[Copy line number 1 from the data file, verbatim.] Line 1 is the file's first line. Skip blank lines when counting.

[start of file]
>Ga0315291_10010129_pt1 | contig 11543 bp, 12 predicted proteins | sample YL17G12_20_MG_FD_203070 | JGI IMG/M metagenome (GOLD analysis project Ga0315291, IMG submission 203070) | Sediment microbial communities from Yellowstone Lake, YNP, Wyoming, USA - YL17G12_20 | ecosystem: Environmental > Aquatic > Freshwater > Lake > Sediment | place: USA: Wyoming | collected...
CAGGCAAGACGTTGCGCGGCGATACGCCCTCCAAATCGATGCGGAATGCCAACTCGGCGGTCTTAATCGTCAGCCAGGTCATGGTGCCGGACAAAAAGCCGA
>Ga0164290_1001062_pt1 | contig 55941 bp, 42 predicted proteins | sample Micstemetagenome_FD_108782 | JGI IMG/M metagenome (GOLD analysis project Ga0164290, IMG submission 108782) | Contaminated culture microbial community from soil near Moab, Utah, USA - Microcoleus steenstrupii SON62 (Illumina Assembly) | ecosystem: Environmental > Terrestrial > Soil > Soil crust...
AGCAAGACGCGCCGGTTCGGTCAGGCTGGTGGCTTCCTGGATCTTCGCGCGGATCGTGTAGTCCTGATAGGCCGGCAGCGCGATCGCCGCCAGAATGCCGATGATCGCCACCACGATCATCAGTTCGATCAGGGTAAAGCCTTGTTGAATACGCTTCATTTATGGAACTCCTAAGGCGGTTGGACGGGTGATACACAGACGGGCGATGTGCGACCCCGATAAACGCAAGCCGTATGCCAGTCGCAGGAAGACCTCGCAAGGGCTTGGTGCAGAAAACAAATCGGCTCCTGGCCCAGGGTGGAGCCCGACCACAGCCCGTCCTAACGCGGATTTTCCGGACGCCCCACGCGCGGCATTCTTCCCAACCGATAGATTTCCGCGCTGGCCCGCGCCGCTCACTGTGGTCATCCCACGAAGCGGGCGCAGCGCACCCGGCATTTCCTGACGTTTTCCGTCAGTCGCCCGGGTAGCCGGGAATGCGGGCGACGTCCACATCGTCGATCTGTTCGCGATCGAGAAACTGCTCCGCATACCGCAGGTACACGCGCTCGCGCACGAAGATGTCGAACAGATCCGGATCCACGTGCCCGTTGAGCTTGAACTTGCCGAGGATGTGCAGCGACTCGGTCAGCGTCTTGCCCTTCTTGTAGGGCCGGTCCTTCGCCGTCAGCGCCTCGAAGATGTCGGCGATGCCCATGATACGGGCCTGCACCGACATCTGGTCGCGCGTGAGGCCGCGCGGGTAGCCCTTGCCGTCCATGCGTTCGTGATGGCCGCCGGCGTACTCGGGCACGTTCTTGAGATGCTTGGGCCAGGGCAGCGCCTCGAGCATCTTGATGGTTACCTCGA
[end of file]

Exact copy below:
>Ga0315291_10010129_pt1 | contig 11543 bp, 12 predicted proteins | sample YL17G12_20_MG_FD_203070 | JGI IMG/M metagenome (GOLD analysis project Ga0315291, IMG submission 203070) | Sediment microbial communities from Yellowstone Lake, YNP, Wyoming, USA - YL17G12_20 | ecosystem: Environmental > Aquatic > Freshwater > Lake > Sediment | place: USA: Wyoming | collected...